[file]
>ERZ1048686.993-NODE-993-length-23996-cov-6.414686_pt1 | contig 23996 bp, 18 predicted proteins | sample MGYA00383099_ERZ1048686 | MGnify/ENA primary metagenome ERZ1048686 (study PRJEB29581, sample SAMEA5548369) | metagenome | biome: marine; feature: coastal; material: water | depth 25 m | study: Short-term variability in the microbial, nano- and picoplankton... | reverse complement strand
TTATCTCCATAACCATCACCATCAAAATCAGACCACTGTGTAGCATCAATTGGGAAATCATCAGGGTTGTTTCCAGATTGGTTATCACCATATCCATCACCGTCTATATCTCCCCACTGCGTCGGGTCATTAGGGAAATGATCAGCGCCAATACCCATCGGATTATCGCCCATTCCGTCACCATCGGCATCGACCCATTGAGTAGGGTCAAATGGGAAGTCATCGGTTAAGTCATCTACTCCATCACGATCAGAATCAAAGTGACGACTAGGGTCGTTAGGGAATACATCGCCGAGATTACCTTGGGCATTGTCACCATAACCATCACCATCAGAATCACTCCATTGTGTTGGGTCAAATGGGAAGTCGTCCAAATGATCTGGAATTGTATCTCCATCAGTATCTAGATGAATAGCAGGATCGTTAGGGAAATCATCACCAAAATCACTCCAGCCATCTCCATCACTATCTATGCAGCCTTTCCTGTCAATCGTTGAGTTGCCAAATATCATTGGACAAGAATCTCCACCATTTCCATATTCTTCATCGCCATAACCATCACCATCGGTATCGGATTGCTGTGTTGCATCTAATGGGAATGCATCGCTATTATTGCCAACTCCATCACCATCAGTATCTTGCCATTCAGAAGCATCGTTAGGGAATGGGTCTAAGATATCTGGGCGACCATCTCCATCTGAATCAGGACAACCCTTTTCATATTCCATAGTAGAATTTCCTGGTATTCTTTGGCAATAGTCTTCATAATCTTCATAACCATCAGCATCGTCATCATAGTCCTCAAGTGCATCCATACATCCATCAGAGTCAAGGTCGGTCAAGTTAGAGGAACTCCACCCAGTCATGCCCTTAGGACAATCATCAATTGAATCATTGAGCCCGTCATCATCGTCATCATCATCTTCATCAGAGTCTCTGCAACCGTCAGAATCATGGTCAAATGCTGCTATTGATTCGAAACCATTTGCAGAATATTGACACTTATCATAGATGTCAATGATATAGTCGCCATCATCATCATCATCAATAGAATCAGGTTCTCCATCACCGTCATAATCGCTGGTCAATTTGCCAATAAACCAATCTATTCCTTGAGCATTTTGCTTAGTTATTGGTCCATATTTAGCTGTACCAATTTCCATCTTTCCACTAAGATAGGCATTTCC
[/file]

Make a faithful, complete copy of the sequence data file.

>ERZ1048686.993-NODE-993-length-23996-cov-6.414686_pt1 | contig 23996 bp, 18 predicted proteins | sample MGYA00383099_ERZ1048686 | MGnify/ENA primary metagenome ERZ1048686 (study PRJEB29581, sample SAMEA5548369) | metagenome | biome: marine; feature: coastal; material: water | depth 25 m | study: Short-term variability in the microbial, nano- and picoplankton... | reverse complement strand
TTATCTCCATAACCATCACCATCAAAATCAGACCACTGTGTAGCATCAATTGGGAAATCATCAGGGTTGTTTCCAGATTGGTTATCACCATATCCATCACCGTCTATATCTCCCCACTGCGTCGGGTCATTAGGGAAATGATCAGCGCCAATACCCATCGGATTATCGCCCATTCCGTCACCATCGGCATCGACCCATTGAGTAGGGTCAAATGGGAAGTCATCGGTTAAGTCATCTACTCCATCACGATCAGAATCAAAGTGACGACTAGGGTCGTTAGGGAATACATCGCCGAGATTACCTTGGGCATTGTCACCATAACCATCACCATCAGAATCACTCCATTGTGTTGGGTCAAATGGGAAGTCGTCCAAATGATCTGGAATTGTATCTCCATCAGTATCTAGATGAATAGCAGGATCGTTAGGGAAATCATCACCAAAATCACTCCAGCCATCTCCATCACTATCTATGCAGCCTTTCCTGTCAATCGTTGAGTTGCCAAATATCATTGGACAAGAATCTCCACCATTTCCATATTCTTCATCGCCATAACCATCACCATCGGTATCGGATTGCTGTGTTGCATCTAATGGGAATGCATCGCTATTATTGCCAACTCCATCACCATCAGTATCTTGCCATTCAGAAGCATCGTTAGGGAATGGGTCTAAGATATCTGGGCGACCATCTCCATCTGAATCAGGACAACCCTTTTCATATTCCATAGTAGAATTTCCTGGTATTCTTTGGCAATAGTCTTCATAATCTTCATAACCATCAGCATCGTCATCATAGTCCTCAAGTGCATCCATACATCCATCAGAGTCAAGGTCGGTCAAGTTAGAGGAACTCCACCCAGTCATGCCCTTAGGACAATCATCAATTGAATCATTGAGCCCGTCATCATCGTCATCATCATCTTCATCAGAGTCTCTGCAACCGTCAGAATCATGGTCAAATGCTGCTATTGATTCGAAACCATTTGCAGAATATTGACACTTATCATAGATGTCAATGATATAGTCGCCATCATCATCATCATCAATAGAATCAGGTTCTCCATCACCGTCATAATCGCTGGTCAATTTGCCAATAAACCAATCTATTCCTTGAGCATTTTGCTTAGTTATTGGTCCATATTTAGCTGTACCAATTTCCATCTTTCCACTAAGATAGGCATTTCC